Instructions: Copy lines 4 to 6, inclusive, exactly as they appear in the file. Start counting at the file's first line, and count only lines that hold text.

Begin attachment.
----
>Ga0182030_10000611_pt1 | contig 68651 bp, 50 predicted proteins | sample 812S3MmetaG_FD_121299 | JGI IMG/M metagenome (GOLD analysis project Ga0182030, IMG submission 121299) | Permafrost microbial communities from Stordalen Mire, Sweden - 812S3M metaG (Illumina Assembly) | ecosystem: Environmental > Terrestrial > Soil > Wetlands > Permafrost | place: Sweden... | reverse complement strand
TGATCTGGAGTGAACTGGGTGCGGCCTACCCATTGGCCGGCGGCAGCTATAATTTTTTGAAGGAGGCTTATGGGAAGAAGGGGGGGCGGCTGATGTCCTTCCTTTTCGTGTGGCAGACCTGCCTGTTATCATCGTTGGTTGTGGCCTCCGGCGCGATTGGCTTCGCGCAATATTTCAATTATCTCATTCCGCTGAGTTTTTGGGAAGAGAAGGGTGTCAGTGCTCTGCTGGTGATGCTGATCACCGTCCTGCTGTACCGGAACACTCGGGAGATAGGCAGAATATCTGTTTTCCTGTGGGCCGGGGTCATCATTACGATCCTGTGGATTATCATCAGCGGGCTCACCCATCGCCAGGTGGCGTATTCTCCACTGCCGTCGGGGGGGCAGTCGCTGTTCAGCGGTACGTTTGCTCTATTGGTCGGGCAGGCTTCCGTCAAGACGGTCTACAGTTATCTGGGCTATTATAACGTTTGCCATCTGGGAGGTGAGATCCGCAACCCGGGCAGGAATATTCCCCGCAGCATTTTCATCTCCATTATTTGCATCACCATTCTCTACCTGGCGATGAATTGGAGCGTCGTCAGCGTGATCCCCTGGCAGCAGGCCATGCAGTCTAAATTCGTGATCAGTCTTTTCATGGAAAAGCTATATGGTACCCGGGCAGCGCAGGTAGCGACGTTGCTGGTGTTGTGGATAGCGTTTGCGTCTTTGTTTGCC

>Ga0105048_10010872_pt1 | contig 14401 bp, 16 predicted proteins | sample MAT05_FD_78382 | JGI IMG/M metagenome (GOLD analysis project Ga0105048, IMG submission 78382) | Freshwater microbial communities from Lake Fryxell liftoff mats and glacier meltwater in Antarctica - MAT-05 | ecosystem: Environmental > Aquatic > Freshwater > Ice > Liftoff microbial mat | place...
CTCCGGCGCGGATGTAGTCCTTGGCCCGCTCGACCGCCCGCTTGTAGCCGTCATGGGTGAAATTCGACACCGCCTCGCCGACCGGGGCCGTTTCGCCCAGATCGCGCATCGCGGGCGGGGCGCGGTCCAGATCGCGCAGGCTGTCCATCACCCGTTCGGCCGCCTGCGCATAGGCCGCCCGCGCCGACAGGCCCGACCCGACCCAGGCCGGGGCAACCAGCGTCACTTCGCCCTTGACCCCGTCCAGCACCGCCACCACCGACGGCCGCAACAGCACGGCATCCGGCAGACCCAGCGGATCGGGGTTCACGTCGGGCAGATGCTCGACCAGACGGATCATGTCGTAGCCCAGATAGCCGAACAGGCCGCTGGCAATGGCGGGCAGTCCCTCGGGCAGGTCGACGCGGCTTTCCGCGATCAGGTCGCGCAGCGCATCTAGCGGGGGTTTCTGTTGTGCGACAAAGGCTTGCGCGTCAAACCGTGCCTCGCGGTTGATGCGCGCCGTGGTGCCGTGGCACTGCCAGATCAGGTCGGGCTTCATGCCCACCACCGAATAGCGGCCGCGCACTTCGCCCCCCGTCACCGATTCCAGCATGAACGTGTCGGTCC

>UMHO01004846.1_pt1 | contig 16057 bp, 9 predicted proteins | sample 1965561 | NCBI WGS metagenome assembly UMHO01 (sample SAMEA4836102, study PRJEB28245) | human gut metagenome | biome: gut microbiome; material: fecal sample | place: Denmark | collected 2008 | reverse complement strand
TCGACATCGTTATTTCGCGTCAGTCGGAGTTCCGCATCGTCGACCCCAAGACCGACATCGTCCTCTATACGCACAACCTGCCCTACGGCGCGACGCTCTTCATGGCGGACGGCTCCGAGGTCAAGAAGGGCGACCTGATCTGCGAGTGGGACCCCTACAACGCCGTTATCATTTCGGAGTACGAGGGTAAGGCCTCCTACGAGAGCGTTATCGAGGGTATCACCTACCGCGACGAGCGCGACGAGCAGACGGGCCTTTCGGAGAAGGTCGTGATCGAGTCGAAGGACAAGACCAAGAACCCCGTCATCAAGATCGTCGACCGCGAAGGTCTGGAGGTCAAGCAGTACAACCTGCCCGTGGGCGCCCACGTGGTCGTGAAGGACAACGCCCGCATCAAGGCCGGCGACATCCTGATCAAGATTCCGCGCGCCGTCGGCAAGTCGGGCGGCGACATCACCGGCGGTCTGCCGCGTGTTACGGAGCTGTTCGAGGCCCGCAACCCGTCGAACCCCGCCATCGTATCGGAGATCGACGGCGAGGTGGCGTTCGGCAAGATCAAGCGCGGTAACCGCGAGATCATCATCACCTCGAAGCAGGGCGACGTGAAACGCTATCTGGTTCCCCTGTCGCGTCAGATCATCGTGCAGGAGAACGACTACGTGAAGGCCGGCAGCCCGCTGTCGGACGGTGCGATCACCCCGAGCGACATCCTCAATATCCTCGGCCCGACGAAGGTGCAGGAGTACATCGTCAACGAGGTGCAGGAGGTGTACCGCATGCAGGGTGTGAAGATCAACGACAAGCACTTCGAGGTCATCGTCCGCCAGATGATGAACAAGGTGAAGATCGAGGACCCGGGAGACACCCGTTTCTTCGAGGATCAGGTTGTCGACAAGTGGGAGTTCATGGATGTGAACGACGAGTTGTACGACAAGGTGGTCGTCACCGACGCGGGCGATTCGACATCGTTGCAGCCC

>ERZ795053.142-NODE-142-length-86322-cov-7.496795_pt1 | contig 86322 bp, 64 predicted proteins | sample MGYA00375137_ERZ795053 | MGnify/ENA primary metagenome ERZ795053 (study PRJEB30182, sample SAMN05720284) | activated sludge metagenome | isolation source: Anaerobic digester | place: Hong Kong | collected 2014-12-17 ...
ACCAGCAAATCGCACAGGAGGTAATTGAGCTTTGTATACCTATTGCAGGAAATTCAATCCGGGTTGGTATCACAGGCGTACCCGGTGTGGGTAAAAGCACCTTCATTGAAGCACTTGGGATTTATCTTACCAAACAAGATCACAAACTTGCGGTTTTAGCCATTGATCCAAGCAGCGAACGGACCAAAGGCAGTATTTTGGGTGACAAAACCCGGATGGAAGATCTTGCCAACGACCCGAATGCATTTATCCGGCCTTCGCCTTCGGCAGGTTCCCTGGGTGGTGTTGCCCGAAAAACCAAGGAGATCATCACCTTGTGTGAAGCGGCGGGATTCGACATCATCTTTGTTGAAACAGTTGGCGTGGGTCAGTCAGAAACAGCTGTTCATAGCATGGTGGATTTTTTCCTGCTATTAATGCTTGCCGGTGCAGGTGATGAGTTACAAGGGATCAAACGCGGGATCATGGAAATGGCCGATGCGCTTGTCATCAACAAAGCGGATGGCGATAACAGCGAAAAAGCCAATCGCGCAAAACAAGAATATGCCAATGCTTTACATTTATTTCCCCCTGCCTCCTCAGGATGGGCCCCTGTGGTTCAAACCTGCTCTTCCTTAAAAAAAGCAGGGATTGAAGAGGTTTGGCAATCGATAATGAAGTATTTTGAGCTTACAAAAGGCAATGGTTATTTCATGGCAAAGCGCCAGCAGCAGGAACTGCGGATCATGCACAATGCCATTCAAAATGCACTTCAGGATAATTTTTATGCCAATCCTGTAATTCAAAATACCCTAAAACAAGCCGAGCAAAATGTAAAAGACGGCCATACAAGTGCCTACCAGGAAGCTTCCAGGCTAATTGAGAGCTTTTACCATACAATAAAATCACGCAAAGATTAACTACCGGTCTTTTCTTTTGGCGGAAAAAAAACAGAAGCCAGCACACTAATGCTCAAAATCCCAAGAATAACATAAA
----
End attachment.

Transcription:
CTCCGGCGCGGATGTAGTCCTTGGCCCGCTCGACCGCCCGCTTGTAGCCGTCATGGGTGAAATTCGACACCGCCTCGCCGACCGGGGCCGTTTCGCCCAGATCGCGCATCGCGGGCGGGGCGCGGTCCAGATCGCGCAGGCTGTCCATCACCCGTTCGGCCGCCTGCGCATAGGCCGCCCGCGCCGACAGGCCCGACCCGACCCAGGCCGGGGCAACCAGCGTCACTTCGCCCTTGACCCCGTCCAGCACCGCCACCACCGACGGCCGCAACAGCACGGCATCCGGCAGACCCAGCGGATCGGGGTTCACGTCGGGCAGATGCTCGACCAGACGGATCATGTCGTAGCCCAGATAGCCGAACAGGCCGCTGGCAATGGCGGGCAGTCCCTCGGGCAGGTCGACGCGGCTTTCCGCGATCAGGTCGCGCAGCGCATCTAGCGGGGGTTTCTGTTGTGCGACAAAGGCTTGCGCGTCAAACCGTGCCTCGCGGTTGATGCGCGCCGTGGTGCCGTGGCACTGCCAGATCAGGTCGGGCTTCATGCCCACCACCGAATAGCGGCCGCGCACTTCGCCCCCCGTCACCGATTCCAGCATGAACGTGTCGGTCC

>UMHO01004846.1_pt1 | contig 16057 bp, 9 predicted proteins | sample 1965561 | NCBI WGS metagenome assembly UMHO01 (sample SAMEA4836102, study PRJEB28245) | human gut metagenome | biome: gut microbiome; material: fecal sample | place: Denmark | collected 2008 | reverse complement strand
TCGACATCGTTATTTCGCGTCAGTCGGAGTTCCGCATCGTCGACCCCAAGACCGACATCGTCCTCTATACGCACAACCTGCCCTACGGCGCGACGCTCTTCATGGCGGACGGCTCCGAGGTCAAGAAGGGCGACCTGATCTGCGAGTGGGACCCCTACAACGCCGTTATCATTTCGGAGTACGAGGGTAAGGCCTCCTACGAGAGCGTTATCGAGGGTATCACCTACCGCGACGAGCGCGACGAGCAGACGGGCCTTTCGGAGAAGGTCGTGATCGAGTCGAAGGACAAGACCAAGAACCCCGTCATCAAGATCGTCGACCGCGAAGGTCTGGAGGTCAAGCAGTACAACCTGCCCGTGGGCGCCCACGTGGTCGTGAAGGACAACGCCCGCATCAAGGCCGGCGACATCCTGATCAAGATTCCGCGCGCCGTCGGCAAGTCGGGCGGCGACATCACCGGCGGTCTGCCGCGTGTTACGGAGCTGTTCGAGGCCCGCAACCCGTCGAACCCCGCCATCGTATCGGAGATCGACGGCGAGGTGGCGTTCGGCAAGATCAAGCGCGGTAACCGCGAGATCATCATCACCTCGAAGCAGGGCGACGTGAAACGCTATCTGGTTCCCCTGTCGCGTCAGATCATCGTGCAGGAGAACGACTACGTGAAGGCCGGCAGCCCGCTGTCGGACGGTGCGATCACCCCGAGCGACATCCTCAATATCCTCGGCCCGACGAAGGTGCAGGAGTACATCGTCAACGAGGTGCAGGAGGTGTACCGCATGCAGGGTGTGAAGATCAACGACAAGCACTTCGAGGTCATCGTCCGCCAGATGATGAACAAGGTGAAGATCGAGGACCCGGGAGACACCCGTTTCTTCGAGGATCAGGTTGTCGACAAGTGGGAGTTCATGGATGTGAACGACGAGTTGTACGACAAGGTGGTCGTCACCGACGCGGGCGATTCGACATCGTTGCAGCCC